Incomplete, with high quality

In a presentation I gave at a past job, I summarized the Agile philosophy as: "Deliver business value to real users faster."

Maybe because I came up as a developer around the time of the Agile Manifesto, I feel like I have Agile in my bones. I've never known any other way of looking at the process of creating software.

Get valuable, well-tested things to real users as fast as possible.

If you work for a company that makes hiking boots, then it's a big problem if you ship a product that has no soles attached. Hiking boots without soles are useless.

But hiking boots of the wrong color are useful. We can change the color of future iterations of the product if people like the hiking boots, but don't like the color.

Hiking boots of the wrong color are better than no hiking boots for someone who wants to hike, while hiking boots without soles are useful to no one.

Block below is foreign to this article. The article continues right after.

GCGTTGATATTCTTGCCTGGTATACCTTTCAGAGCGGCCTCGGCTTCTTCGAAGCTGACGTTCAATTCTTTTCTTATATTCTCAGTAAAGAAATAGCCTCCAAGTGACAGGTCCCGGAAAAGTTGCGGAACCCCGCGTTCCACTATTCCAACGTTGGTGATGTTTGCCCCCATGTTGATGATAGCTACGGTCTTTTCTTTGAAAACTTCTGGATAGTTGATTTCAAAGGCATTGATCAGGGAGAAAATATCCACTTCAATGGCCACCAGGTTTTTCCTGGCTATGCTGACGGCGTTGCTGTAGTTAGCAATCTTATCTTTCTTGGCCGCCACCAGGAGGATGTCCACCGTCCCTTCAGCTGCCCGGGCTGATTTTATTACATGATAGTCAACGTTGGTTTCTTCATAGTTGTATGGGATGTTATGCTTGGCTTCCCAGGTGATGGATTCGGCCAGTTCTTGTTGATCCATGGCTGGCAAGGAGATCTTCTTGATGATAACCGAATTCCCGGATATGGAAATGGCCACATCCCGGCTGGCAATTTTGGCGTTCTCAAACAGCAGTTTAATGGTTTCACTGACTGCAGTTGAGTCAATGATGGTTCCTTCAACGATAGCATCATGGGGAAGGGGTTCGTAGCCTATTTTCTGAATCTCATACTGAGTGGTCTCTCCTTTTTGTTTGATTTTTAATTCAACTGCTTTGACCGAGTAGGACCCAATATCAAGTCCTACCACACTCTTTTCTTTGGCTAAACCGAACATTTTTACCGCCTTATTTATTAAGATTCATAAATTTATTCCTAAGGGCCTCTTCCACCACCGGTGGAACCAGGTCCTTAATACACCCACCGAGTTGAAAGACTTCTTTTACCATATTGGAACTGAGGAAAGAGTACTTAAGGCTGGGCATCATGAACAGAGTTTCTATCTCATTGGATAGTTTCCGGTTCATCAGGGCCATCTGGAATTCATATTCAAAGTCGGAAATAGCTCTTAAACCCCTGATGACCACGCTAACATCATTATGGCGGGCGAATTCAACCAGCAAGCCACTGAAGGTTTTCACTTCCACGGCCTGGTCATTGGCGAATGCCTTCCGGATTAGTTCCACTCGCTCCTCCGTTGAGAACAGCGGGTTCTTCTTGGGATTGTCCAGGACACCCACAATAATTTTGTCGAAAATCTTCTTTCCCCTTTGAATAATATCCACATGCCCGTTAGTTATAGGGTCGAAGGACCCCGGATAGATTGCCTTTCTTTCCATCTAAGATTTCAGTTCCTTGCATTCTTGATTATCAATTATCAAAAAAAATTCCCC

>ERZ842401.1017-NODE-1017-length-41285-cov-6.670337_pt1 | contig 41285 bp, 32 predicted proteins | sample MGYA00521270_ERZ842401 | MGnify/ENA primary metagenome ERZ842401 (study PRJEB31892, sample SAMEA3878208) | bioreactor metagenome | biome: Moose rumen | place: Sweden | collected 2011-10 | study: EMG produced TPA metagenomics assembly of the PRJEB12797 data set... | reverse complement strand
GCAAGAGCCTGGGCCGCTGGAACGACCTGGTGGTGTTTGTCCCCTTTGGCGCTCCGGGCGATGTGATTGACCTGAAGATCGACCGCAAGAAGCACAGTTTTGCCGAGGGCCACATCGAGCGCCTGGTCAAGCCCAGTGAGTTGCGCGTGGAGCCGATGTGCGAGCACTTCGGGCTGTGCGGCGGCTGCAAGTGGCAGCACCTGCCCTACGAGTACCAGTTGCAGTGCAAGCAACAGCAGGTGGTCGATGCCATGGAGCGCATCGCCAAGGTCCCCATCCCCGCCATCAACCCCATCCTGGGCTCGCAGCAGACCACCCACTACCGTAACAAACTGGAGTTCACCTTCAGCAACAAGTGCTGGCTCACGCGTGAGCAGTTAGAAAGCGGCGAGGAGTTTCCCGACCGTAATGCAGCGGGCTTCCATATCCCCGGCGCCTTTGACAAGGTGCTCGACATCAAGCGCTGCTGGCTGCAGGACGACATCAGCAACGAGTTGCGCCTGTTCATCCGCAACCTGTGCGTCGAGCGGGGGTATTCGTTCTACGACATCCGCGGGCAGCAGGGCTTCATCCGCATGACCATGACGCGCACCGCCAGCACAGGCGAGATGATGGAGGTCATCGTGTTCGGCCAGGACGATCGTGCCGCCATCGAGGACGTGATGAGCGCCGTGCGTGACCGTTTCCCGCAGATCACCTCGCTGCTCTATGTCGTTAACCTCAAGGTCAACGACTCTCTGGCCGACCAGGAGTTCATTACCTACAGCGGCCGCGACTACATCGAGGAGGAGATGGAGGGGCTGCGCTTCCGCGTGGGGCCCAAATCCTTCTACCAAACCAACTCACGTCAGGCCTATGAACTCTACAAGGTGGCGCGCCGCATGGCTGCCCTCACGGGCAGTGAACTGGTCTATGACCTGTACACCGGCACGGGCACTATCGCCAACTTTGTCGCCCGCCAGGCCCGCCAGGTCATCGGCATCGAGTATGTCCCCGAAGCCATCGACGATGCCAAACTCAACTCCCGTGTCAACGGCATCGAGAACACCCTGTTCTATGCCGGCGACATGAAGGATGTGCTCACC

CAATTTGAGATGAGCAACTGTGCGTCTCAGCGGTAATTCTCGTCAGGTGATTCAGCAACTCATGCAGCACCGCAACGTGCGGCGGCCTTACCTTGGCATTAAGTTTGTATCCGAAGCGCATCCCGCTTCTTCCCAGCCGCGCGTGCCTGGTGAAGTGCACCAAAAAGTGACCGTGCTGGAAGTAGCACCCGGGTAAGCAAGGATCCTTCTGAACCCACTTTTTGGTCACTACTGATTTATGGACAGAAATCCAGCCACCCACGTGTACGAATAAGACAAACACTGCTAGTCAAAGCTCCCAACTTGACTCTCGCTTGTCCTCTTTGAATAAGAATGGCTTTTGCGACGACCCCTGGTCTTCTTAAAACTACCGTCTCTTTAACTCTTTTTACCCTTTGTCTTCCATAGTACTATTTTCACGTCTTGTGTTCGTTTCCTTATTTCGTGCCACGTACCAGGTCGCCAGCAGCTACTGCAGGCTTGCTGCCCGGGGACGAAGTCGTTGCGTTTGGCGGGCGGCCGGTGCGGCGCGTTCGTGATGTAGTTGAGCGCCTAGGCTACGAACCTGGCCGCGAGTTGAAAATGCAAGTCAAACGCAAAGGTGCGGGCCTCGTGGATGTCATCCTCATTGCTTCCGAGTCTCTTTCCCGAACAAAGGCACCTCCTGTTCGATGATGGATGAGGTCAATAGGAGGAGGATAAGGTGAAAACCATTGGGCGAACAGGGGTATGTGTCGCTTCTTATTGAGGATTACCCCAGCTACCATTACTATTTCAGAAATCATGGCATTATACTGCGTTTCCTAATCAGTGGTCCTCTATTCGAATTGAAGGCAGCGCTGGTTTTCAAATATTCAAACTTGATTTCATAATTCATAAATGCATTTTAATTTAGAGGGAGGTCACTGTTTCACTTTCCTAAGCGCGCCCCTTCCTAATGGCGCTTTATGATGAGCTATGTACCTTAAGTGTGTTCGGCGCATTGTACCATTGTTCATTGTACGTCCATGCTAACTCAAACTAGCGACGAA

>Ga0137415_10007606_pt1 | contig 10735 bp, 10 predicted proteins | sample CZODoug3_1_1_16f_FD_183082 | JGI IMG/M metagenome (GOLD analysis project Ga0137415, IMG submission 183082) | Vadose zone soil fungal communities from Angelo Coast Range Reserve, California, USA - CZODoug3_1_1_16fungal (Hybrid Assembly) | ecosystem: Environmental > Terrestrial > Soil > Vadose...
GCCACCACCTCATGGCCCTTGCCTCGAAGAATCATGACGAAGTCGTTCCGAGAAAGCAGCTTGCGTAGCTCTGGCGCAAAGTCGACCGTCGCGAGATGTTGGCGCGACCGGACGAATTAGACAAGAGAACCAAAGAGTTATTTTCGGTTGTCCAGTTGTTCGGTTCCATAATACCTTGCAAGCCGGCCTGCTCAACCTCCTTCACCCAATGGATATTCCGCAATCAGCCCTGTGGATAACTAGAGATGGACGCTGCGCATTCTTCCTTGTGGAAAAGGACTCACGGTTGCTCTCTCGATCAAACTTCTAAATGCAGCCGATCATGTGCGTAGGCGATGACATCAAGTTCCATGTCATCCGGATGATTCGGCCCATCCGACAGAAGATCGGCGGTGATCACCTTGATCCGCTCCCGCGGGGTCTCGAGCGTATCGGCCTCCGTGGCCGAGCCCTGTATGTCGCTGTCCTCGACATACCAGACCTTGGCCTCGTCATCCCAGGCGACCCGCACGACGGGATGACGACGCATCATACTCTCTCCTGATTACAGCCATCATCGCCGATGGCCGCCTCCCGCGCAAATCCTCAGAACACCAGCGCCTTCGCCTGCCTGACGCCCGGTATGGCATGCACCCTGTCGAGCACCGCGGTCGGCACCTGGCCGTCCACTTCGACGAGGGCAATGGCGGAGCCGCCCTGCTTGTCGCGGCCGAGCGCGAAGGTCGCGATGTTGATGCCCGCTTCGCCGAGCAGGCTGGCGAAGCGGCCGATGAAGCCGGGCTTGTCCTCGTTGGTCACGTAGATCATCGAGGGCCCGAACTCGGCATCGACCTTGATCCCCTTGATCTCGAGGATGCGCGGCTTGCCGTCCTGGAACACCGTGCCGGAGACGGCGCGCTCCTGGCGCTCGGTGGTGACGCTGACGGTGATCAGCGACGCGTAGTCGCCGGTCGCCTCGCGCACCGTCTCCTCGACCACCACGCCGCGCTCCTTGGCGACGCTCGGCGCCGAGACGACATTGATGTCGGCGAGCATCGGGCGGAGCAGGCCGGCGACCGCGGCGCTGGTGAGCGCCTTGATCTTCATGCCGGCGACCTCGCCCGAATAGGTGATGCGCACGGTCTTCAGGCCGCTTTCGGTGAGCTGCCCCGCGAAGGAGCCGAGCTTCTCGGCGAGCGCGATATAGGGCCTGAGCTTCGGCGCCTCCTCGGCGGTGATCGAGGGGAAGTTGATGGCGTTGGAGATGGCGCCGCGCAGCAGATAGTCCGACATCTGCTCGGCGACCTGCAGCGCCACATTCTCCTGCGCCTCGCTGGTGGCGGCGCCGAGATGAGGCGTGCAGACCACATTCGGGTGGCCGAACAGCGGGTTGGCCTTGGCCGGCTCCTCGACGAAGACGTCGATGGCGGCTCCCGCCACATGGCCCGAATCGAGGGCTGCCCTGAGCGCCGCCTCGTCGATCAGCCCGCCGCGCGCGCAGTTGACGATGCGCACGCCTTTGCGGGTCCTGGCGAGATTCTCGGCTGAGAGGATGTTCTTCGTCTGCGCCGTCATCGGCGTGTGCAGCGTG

When it comes to software, poor quality and incompleteness are not the same thing. All the hypothetical features we believe our users would want do not need to be present for them to get any value out of our work. The thing that we put out into the world does not need to be perfect, in fact, it would be weird if it was perfect.

I guess I'll be explaining this concept until the end of my career, but in software we must be okay with delivering the wrong thing quickly. Let's strive for making something incomplete, but with high quality.